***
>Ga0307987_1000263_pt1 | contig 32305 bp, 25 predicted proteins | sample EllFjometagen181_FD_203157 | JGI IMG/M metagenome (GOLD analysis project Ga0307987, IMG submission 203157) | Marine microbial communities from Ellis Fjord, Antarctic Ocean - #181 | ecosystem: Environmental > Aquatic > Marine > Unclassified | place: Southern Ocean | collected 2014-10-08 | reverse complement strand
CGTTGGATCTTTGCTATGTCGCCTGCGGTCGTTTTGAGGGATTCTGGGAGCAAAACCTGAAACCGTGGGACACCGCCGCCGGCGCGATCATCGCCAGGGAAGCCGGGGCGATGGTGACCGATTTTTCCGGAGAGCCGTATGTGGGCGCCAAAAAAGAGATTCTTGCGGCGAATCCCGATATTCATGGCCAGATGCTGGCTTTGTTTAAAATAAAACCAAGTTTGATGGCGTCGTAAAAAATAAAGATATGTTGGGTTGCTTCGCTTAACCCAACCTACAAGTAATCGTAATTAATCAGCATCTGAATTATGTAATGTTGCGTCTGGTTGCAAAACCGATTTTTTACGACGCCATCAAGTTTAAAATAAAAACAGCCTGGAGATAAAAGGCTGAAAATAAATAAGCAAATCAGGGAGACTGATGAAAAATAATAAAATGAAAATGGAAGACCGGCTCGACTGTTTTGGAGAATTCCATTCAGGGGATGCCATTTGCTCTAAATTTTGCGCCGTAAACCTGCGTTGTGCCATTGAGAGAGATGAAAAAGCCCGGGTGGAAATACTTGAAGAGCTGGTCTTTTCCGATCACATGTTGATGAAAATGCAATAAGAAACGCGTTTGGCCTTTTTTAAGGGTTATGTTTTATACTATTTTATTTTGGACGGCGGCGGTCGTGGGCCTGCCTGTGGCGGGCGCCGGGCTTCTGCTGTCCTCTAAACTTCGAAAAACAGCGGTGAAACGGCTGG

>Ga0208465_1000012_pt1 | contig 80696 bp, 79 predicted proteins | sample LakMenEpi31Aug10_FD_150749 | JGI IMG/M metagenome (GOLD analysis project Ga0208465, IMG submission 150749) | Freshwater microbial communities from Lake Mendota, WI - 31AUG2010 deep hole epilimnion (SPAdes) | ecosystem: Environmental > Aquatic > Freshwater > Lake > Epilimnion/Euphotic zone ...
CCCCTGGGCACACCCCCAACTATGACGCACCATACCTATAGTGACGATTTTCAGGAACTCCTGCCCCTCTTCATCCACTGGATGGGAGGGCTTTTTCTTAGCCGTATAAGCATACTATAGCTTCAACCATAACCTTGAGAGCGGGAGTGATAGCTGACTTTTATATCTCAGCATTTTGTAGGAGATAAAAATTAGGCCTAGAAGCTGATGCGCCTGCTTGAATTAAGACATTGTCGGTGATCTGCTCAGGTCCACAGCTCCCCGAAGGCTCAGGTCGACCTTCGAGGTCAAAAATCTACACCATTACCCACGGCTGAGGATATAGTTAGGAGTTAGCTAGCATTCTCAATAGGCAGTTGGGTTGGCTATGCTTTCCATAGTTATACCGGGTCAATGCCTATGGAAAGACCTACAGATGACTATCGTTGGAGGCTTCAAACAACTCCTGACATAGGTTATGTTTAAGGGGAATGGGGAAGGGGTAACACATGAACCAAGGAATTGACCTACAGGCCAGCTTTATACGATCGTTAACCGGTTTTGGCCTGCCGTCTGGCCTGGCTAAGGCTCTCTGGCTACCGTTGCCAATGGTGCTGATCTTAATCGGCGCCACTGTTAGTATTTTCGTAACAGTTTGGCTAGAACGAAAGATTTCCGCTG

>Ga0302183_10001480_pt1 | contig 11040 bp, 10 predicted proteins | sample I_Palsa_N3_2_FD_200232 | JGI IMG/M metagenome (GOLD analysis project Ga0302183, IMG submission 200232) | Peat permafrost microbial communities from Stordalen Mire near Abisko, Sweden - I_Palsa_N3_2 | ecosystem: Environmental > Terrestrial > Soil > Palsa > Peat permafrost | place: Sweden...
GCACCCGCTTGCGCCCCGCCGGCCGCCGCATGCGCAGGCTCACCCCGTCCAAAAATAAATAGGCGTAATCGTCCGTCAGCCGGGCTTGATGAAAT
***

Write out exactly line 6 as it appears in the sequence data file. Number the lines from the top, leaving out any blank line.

GCACCCGCTTGCGCCCCGCCGGCCGCCGCATGCGCAGGCTCACCCCGTCCAAAAATAAATAGGCGTAATCGTCCGTCAGCCGGGCTTGATGAAAT